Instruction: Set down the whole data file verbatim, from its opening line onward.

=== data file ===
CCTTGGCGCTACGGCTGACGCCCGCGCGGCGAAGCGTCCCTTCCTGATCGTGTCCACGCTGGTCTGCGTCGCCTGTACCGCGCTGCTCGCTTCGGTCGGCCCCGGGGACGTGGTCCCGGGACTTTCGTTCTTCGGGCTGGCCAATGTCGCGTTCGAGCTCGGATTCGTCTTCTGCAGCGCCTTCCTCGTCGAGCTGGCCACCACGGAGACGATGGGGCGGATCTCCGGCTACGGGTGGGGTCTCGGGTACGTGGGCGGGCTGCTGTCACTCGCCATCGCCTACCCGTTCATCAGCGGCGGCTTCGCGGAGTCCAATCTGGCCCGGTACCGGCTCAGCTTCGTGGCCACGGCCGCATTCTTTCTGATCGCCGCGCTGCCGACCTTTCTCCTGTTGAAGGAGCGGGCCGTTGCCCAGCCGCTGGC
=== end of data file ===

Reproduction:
CCTTGGCGCTACGGCTGACGCCCGCGCGGCGAAGCGTCCCTTCCTGATCGTGTCCACGCTGGTCTGCGTCGCCTGTACCGCGCTGCTCGCTTCGGTCGGCCCCGGGGACGTGGTCCCGGGACTTTCGTTCTTCGGGCTGGCCAATGTCGCGTTCGAGCTCGGATTCGTCTTCTGCAGCGCCTTCCTCGTCGAGCTGGCCACCACGGAGACGATGGGGCGGATCTCCGGCTACGGGTGGGGTCTCGGGTACGTGGGCGGGCTGCTGTCACTCGCCATCGCCTACCCGTTCATCAGCGGCGGCTTCGCGGAGTCCAATCTGGCCCGGTACCGGCTCAGCTTCGTGGCCACGGCCGCATTCTTTCTGATCGCCGCGCTGCCGACCTTTCTCCTGTTGAAGGAGCGGGCCGTTGCCCAGCCGCTGGC